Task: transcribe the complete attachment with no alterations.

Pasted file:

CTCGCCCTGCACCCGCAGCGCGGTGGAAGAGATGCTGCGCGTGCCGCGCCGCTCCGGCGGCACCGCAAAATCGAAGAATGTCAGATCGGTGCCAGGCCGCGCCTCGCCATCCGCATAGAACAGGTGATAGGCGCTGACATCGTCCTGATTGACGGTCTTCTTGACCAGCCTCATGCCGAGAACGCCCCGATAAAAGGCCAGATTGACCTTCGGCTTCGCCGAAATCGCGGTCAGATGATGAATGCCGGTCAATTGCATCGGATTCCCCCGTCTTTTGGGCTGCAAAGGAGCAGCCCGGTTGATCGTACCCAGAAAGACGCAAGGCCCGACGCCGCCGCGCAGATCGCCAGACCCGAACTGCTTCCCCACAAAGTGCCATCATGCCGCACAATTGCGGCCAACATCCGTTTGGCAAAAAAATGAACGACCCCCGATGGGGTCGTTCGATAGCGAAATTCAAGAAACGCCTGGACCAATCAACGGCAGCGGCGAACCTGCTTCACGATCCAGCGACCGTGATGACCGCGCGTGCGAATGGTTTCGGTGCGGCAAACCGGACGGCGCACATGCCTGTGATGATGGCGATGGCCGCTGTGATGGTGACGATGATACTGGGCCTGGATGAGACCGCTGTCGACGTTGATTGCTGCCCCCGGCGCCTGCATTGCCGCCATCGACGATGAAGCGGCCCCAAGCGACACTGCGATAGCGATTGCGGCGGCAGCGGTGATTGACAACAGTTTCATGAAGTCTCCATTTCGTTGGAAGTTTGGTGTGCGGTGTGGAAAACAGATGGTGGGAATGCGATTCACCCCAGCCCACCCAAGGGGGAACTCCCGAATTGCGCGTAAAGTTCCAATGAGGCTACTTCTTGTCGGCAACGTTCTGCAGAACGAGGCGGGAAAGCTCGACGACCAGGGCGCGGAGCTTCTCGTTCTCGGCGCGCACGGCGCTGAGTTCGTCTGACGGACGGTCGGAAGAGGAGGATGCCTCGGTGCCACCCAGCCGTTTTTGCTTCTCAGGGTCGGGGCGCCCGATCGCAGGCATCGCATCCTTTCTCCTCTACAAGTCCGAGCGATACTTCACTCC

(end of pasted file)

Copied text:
CTCGCCCTGCACCCGCAGCGCGGTGGAAGAGATGCTGCGCGTGCCGCGCCGCTCCGGCGGCACCGCAAAATCGAAGAATGTCAGATCGGTGCCAGGCCGCGCCTCGCCATCCGCATAGAACAGGTGATAGGCGCTGACATCGTCCTGATTGACGGTCTTCTTGACCAGCCTCATGCCGAGAACGCCCCGATAAAAGGCCAGATTGACCTTCGGCTTCGCCGAAATCGCGGTCAGATGATGAATGCCGGTCAATTGCATCGGATTCCCCCGTCTTTTGGGCTGCAAAGGAGCAGCCCGGTTGATCGTACCCAGAAAGACGCAAGGCCCGACGCCGCCGCGCAGATCGCCAGACCCGAACTGCTTCCCCACAAAGTGCCATCATGCCGCACAATTGCGGCCAACATCCGTTTGGCAAAAAAATGAACGACCCCCGATGGGGTCGTTCGATAGCGAAATTCAAGAAACGCCTGGACCAATCAACGGCAGCGGCGAACCTGCTTCACGATCCAGCGACCGTGATGACCGCGCGTGCGAATGGTTTCGGTGCGGCAAACCGGACGGCGCACATGCCTGTGATGATGGCGATGGCCGCTGTGATGGTGACGATGATACTGGGCCTGGATGAGACCGCTGTCGACGTTGATTGCTGCCCCCGGCGCCTGCATTGCCGCCATCGACGATGAAGCGGCCCCAAGCGACACTGCGATAGCGATTGCGGCGGCAGCGGTGATTGACAACAGTTTCATGAAGTCTCCATTTCGTTGGAAGTTTGGTGTGCGGTGTGGAAAACAGATGGTGGGAATGCGATTCACCCCAGCCCACCCAAGGGGGAACTCCCGAATTGCGCGTAAAGTTCCAATGAGGCTACTTCTTGTCGGCAACGTTCTGCAGAACGAGGCGGGAAAGCTCGACGACCAGGGCGCGGAGCTTCTCGTTCTCGGCGCGCACGGCGCTGAGTTCGTCTGACGGACGGTCGGAAGAGGAGGATGCCTCGGTGCCACCCAGCCGTTTTTGCTTCTCAGGGTCGGGGCGCCCGATCGCAGGCATCGCATCCTTTCTCCTCTACAAGTCCGAGCGATACTTCACTCC